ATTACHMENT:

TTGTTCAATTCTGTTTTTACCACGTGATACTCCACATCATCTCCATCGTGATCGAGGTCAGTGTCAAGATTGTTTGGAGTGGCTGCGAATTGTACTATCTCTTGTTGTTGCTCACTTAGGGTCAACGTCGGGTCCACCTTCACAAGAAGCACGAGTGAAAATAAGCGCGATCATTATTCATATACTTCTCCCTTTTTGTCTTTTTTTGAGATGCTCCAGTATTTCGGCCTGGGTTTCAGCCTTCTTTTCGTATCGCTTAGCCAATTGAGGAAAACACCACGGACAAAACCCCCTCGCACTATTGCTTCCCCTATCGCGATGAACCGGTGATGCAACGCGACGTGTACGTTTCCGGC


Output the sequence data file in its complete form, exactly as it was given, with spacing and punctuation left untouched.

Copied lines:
TTGTTCAATTCTGTTTTTACCACGTGATACTCCACATCATCTCCATCGTGATCGAGGTCAGTGTCAAGATTGTTTGGAGTGGCTGCGAATTGTACTATCTCTTGTTGTTGCTCACTTAGGGTCAACGTCGGGTCCACCTTCACAAGAAGCACGAGTGAAAATAAGCGCGATCATTATTCATATACTTCTCCCTTTTTGTCTTTTTTTGAGATGCTCCAGTATTTCGGCCTGGGTTTCAGCCTTCTTTTCGTATCGCTTAGCCAATTGAGGAAAACACCACGGACAAAACCCCCTCGCACTATTGCTTCCCCTATCGCGATGAACCGGTGATGCAACGCGACGTGTACGTTTCCGGC